AS: After I became director of the creative writing program in 1989, I encountered an arduous, zigzag building process. For the 1989–90 academic year, I had only two months to find and hire someone to take the open faculty position. I reached out and hired Jim Sagel, a fiction writer and poet who taught part-time at the University of New Mexico in Los Alamos. He only taught for one year at the IAIA, and then I hired Jon Davis the following year. Together we started to build the creative writing program. Over those years, I drew on my experience from 1984 to 1989 to build a strong visiting writers program, where some writers made a single class visit, while other writers came for a one-week residency that included a reading, two class visits, and hours and hours of individual conferences mentoring creative writing majors. I selected poets who were generous with their time and willing to work very hard at giving feedback to student writing. With support from the Lannan Foundation, the visiting writers component grew and, in my opinion, became instrumental to the IAIA creative writing program’s success. Some of the poets who came for one-week residencies included Joy Harjo, Leslie Silko, Louise Erdrich, and Sherman Alexie. Other poets who came for individual class visits included N. Scott Momaday, Linda Hogan, Simon Ortiz, Gerald Vizenor, Duane Niatum, Quincy Troupe, Robert Creeley, Marilyn Chin, and Charles Simic. Jay Wright, John Yau, C.D. Wright, Forrest Gander, and many others came for one-week residencies and worked tirelessly day after day doing individual conferences with students. I envisioned these conferences as an opportunity for mentorship, and I believed they were also opportunities for each creative writing student to receive feedback on their budding poetry. The IAIA was a two-year college then, and Gerald, who was teaching at the University of California, Santa Cruz, was a liaison when two students, Irvin Morris and RoseMary Diaz, were accepted and transferred in as juniors at UCSC. At one point Simon Ortiz surprised me by making a significant personal donation to support the visiting writers series, and this component flourished and generated intense excitement among the students. When Lannan Foundation invited me to curate the first year of a Readings & Conversations series at SITE Santa Fe, I brought those writers to my classes. Derek Walcott visited my poetry workshop and loved the students. After his visit, Derek shared two important insights: first, in his experience, anthologies of American literature tended to start with Anne Bradstreet, but he believed that those anthologies needed to start with a generous selection of Native American poetry and shift the canon; second, Derek said to me that because the path of a poet was arduous, he always thought there was someone behind the poet who affirmed that poetry was worth doing. For him it was his mother; for me, it was Josephine Miles, when I was a student at the University of California, Berkeley. In many ways, I tried to be that person for beginning poets at the IAIA and pass that gift along.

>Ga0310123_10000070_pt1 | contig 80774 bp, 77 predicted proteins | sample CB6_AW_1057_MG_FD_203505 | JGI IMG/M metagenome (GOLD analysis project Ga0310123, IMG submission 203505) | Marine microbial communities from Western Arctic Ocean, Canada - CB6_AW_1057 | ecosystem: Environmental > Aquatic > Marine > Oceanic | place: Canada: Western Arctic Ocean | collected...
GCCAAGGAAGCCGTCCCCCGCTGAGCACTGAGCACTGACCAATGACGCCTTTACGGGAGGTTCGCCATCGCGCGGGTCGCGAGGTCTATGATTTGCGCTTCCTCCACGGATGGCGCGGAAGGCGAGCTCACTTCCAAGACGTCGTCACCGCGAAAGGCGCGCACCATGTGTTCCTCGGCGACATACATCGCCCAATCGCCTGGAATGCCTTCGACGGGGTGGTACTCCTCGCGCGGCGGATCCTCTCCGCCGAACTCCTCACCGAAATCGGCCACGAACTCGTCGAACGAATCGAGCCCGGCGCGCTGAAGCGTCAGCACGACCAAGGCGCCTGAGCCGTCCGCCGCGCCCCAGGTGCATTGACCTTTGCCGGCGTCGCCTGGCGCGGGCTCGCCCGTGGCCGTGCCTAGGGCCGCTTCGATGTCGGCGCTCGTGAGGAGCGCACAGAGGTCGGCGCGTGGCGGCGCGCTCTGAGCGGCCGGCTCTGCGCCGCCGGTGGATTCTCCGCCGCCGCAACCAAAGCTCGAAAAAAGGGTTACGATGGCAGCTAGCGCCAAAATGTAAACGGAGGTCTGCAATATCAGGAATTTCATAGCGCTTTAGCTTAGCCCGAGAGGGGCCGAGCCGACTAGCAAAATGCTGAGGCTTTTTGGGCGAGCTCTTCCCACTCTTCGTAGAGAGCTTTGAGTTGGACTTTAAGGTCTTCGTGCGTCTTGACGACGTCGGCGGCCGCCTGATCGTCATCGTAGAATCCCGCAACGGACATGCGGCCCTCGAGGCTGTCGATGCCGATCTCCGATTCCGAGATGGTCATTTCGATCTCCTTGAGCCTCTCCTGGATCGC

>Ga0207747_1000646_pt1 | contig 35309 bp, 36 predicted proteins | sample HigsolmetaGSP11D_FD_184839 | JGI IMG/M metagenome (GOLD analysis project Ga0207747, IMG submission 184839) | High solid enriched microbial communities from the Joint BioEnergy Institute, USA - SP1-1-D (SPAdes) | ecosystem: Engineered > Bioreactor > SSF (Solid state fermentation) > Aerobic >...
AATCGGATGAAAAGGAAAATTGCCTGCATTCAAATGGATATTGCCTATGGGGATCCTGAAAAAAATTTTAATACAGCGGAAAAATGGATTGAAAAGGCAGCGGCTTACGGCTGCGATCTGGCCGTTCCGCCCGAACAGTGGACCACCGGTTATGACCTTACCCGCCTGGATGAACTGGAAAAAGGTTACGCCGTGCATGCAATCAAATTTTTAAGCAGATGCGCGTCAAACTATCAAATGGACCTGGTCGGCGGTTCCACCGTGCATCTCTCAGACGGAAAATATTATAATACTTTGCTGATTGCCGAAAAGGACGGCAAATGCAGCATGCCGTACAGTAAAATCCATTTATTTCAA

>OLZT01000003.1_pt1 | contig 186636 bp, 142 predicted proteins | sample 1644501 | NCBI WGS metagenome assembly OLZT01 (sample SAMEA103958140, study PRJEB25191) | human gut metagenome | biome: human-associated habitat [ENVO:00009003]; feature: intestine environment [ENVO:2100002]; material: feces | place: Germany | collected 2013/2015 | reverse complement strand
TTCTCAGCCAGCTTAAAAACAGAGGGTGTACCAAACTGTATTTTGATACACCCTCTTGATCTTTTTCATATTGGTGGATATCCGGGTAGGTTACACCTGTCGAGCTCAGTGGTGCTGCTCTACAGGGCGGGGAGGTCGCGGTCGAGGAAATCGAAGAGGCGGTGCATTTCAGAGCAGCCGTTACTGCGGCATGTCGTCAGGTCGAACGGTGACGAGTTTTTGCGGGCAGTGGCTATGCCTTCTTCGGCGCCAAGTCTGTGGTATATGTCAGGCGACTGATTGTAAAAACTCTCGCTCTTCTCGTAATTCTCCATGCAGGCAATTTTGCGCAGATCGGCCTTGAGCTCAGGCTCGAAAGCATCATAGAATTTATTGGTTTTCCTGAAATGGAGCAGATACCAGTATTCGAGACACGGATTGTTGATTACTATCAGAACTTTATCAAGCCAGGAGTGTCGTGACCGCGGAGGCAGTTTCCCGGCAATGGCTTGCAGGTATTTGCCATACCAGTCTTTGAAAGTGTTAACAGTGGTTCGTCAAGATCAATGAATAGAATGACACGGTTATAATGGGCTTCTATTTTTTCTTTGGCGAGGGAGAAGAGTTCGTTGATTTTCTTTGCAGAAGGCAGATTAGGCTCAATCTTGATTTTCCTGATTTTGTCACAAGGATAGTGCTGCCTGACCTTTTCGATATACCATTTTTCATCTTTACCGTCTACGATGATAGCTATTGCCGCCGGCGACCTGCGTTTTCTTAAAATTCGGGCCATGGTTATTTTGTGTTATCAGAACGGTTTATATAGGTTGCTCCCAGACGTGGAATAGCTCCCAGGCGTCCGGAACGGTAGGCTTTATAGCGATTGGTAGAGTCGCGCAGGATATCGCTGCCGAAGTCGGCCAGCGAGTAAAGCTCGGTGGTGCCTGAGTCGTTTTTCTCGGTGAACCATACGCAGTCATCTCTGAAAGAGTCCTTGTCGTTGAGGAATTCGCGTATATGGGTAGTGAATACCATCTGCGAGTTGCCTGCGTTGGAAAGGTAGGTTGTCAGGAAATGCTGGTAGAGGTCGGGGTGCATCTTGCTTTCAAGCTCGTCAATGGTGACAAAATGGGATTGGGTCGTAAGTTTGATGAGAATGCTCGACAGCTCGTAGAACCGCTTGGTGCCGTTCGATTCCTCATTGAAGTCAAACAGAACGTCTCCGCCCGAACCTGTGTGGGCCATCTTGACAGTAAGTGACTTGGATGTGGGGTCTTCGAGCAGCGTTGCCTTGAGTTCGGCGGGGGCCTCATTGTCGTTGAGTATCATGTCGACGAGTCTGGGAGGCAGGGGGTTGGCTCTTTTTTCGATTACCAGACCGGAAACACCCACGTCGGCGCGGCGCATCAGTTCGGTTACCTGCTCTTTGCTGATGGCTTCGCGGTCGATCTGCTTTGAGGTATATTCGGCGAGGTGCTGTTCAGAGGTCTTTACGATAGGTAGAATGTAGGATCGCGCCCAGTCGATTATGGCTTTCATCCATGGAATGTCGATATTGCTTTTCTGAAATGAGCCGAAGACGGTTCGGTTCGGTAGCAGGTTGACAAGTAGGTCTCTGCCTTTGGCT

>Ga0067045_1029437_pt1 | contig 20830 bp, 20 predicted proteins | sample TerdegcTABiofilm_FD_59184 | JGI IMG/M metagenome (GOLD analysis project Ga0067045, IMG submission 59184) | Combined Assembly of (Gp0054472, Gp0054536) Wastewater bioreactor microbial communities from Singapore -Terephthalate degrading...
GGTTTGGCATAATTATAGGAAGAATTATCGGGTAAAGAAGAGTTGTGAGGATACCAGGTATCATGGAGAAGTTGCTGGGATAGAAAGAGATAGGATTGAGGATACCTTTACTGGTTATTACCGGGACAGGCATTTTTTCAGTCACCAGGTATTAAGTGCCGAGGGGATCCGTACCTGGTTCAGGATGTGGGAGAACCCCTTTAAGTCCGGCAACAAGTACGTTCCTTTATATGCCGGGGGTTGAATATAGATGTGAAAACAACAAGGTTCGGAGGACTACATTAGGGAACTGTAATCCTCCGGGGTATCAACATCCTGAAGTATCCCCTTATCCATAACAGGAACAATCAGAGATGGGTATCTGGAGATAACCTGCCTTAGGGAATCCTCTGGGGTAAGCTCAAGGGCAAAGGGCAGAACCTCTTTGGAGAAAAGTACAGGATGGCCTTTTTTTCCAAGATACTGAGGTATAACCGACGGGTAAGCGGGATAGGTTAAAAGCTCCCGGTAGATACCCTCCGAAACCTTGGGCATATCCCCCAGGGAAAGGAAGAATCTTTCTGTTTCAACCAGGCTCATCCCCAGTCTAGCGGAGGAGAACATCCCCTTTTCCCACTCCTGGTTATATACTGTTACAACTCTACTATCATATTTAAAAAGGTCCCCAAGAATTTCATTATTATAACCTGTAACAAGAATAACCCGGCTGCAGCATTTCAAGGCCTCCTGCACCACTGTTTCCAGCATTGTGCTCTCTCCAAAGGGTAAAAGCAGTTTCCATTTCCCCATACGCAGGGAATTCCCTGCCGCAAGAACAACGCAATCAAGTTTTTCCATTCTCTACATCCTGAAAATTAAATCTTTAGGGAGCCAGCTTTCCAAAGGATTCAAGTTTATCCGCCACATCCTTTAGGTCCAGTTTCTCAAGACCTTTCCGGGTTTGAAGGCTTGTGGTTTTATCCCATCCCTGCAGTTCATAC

EB: It’s a remarkable group of poets that you brought to the IAIA. I don’t know of many undergraduate programs in the country where creative writing students would have an opportunity to meet with and work with such poets. You mentioned Derek Walcott’s insight about the program. I wonder what other insights you received from poets about the uniqueness of this program.